“The Shadow of the Empire” by Qiu Xiaolong

Qiu Xiaolong Qiu Xiaolong

Di Renjie or Judge Dee (as he’s better known in Western popular culture) was a Tang Dynasty magistrate first fictionalized in an anonymous 18th-century Chinese detective novel. Dutch diplomat author Robert van Gulik translated and popularized the character in a series of novels beginning in the late 1940s and continuing through the 1960s. The character was picked up by other Western authors and television from the late 1960s. There is something fitting in Qiu Xiaolong, poet and author of the well-received “Inspector Chen” novels, rebooting the character.

In The Shadow of the Empire, Judge Dee is asked to solve the mystery of a murder committed by real-life female poet Yu Xuanji (who lived a century after Di Renjie but for the sake of storytelling the two overlap in this novel). van Gulik also brought these characters together in a 1968 novel called Poets and Murder (or The Fox Magic Murder in US).

 

The Shadow of the Empire (A Judge Dee Investigation), Qiu Xiaolong (Severn House, February 2022)
The Shadow of the Empire (A Judge Dee Investigation), Qiu Xiaolong (Severn House, February 2022)

The historical Xuanji did kill a maidservant; her story has also been the subject of a number of books, movies and television series in China. In Qiu’s novel, the story opens when Judge Dee is sent away from the capital city of Chang’an (today’s Xian). Empress Wu has yet to choose a successor and it has come down to her nephew, Internal Minister Wu or her son, Prince Li. Dee has expressed a preference for Prince Li; the Empress feels that Dee should be away from Chang’an while the decision is being made.

Dee is not gone very long when he receives a mysterious note at his hostel. The one-sentence note is from the Chinese classic, the Book of Changes: “A high-flying dragon will have something to regret!” Judge Dee is not only confused and curious about this cryptic note, but soon is asked by Minister Wu to look into why Xuanji killed her maidservant, Ning.

Qiu’s rendition is just as approachable and good-natured as his contemporary murder mysteries. He portrays Judge Dee as a serious yet realistic investigator and explains Dee’s role early on:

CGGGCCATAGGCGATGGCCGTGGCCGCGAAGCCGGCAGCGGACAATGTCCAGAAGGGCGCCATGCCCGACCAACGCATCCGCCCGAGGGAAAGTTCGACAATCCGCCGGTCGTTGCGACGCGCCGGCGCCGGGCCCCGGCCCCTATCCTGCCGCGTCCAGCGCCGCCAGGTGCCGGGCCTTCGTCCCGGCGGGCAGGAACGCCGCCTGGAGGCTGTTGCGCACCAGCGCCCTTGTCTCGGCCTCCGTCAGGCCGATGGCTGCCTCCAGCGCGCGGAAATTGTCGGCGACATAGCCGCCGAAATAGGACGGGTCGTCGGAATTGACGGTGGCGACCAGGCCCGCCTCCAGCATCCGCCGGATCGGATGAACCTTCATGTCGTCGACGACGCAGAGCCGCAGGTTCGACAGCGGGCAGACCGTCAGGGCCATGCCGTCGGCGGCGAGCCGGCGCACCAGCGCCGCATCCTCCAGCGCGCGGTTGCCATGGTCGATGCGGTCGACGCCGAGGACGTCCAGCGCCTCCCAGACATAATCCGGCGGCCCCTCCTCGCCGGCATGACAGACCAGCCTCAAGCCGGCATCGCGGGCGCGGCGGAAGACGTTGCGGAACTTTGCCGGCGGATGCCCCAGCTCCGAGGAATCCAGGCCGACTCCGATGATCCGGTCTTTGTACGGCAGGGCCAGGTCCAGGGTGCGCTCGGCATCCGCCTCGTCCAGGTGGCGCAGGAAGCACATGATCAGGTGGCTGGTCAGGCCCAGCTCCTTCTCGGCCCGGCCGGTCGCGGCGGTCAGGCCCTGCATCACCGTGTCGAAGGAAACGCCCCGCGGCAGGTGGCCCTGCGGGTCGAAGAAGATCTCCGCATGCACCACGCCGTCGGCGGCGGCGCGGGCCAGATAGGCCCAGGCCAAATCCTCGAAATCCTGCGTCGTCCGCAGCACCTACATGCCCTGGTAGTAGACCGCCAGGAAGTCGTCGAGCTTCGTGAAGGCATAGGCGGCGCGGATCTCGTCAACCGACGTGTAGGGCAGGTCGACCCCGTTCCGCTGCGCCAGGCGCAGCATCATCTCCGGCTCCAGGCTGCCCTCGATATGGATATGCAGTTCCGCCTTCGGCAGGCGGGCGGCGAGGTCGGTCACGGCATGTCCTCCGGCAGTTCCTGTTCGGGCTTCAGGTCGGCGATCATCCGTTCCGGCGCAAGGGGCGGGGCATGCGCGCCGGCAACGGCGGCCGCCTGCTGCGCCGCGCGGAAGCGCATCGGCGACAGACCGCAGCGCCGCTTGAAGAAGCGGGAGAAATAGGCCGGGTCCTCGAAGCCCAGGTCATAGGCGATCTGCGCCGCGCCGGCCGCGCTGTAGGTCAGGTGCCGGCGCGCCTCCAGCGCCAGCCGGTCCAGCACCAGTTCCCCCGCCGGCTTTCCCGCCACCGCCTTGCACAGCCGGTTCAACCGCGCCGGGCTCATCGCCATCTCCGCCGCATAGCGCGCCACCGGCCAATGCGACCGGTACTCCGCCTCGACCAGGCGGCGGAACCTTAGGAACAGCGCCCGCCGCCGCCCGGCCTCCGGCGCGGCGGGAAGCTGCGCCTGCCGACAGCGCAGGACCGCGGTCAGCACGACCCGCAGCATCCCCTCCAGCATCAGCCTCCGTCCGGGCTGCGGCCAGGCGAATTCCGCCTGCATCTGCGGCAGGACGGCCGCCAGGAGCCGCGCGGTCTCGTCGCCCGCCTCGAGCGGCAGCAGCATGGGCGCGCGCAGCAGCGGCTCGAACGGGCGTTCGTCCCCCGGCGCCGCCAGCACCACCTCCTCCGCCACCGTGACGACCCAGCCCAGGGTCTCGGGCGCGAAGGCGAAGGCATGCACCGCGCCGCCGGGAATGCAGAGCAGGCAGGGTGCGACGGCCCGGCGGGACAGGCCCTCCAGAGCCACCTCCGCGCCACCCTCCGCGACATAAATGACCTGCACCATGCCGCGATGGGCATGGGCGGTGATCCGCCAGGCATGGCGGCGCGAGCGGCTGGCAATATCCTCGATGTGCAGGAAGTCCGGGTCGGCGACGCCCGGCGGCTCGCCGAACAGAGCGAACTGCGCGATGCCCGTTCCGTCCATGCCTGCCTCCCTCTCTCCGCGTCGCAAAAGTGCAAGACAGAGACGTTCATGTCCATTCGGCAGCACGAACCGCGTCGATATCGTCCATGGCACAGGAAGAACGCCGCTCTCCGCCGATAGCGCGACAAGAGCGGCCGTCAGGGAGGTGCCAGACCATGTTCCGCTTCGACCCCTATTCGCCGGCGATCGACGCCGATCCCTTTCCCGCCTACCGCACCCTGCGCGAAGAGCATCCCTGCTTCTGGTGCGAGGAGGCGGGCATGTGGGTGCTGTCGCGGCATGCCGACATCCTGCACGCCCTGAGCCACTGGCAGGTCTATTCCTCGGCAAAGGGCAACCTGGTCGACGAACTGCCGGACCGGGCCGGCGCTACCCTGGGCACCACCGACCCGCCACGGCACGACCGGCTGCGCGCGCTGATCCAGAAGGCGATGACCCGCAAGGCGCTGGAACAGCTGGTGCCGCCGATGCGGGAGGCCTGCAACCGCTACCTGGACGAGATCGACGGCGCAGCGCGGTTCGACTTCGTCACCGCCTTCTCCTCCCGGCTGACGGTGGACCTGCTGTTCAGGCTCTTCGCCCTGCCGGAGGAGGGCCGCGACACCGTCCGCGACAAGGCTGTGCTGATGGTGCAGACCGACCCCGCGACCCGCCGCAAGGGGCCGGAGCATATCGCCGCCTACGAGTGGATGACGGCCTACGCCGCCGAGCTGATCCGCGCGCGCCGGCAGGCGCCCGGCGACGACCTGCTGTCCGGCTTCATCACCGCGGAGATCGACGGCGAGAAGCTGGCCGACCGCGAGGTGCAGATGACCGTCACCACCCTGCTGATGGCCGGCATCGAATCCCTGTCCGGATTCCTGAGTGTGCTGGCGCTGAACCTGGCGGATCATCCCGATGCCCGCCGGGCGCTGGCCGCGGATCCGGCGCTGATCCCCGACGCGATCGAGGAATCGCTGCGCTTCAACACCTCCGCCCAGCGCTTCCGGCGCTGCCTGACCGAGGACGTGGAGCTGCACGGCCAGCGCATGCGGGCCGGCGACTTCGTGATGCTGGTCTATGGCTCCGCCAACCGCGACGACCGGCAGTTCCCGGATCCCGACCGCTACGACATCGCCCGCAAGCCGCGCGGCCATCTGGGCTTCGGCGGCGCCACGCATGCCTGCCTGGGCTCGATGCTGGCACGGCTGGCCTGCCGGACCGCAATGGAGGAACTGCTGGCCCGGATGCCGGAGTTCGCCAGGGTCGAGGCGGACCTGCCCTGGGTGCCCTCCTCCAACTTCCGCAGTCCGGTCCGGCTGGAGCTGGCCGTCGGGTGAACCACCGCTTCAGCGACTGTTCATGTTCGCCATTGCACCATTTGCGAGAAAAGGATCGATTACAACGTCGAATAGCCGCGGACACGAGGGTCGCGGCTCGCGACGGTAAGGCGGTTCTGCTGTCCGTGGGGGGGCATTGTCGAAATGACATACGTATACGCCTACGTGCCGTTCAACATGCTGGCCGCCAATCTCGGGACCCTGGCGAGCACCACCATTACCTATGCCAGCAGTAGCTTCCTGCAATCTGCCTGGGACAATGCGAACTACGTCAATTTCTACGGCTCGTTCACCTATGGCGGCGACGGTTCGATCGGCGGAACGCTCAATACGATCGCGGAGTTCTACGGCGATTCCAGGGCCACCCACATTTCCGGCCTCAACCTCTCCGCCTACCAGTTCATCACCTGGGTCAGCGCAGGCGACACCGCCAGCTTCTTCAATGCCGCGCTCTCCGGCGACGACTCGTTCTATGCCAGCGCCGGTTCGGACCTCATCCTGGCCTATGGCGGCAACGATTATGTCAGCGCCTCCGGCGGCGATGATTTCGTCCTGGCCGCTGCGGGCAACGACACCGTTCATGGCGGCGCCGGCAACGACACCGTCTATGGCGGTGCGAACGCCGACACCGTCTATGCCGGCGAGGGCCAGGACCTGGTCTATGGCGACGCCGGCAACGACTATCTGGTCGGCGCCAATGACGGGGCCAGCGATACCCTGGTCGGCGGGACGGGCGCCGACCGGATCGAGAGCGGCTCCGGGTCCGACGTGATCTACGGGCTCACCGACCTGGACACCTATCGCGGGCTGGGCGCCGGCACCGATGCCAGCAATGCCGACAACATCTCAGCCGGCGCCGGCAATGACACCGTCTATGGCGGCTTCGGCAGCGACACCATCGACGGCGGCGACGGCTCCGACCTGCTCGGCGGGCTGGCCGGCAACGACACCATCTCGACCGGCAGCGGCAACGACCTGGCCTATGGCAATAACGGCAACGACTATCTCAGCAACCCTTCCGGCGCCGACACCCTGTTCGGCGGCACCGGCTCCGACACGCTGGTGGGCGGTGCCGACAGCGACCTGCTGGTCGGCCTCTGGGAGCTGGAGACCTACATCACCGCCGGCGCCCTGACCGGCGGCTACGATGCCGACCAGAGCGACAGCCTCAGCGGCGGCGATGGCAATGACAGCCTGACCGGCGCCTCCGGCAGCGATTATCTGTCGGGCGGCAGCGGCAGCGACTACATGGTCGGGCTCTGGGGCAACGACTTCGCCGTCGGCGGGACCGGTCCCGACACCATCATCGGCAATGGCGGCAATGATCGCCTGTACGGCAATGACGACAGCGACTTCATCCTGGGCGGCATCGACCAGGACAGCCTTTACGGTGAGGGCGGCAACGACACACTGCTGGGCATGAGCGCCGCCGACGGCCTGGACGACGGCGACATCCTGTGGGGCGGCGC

Dee was no judge. For the moment, however, he had no objection to people addressing him as such. It sounded far less impressive, further away from the center of the imperial power, though he was in no mood to do anything judge-like whatsoever in the midst of the ferocious political infighting around the throne. In the various official positions during his long, checkered official career, Dee had found himself involved, from time to time, in investigations—even when serving as the prime minister or in other high-ranking official positions.

 

Dee is interested in Xuanji’s case, not just because she’s an unusual murder suspect, but also because he’s a fan of her poetry. Qiu sprinkles her poetry throughout the novel and admits in his author’s note that English translations do not do justice to the original. For instance, a poem that appears in the beginning of the novel is short and causes Judge Dee to think about the area around his hostel.

 

The crickets chirruping in confusion
by the stone steps, the crystal-clear
dewdrops glistening on the tree leaves in the
mist-enveloped courtyard …

 

Qiu also weaves in folklore about the black fox spirit that seems to haunt the nunnery where Xuanji was living before she was sent to prison. While few doubt Xuanji’s guilt, some neighbors blame the black fox spirit for overtaking the poet and causing her to murder Ning. Judge Dee is not superstitious and knows there’s another reason for Xuanji resorting to murder. As he explains to a Buddhist monk, Judge Dee jokes:

 

For the majority of the local folk, they could not help attributing the murder case to the curse of the black fox spirit, as if that alone could have explained all the inexplicable facts in the mystery.

 

This search for the truth keeps the story moving at a quick pace. Along the way, two more murders take place and Judge Dee eventually visits Xuanji in prison and tries to get her side of the story, to no avail.

At the conclusion of the novel, Qiu includes an appendix of more poetry from Xuanji as well as some from other poets she knew, such as Wen Tingyun, Han Shan and Wu Zetian. Qiu adds to this list a quick note about Judge Dee.

 

Needless to say, Judge Dee was also a poet, though inferior in their company. So his work is not included.

Susan Blumberg-Kason is the author of Good Chinese Wife: A Love Affair with China Gone Wrong.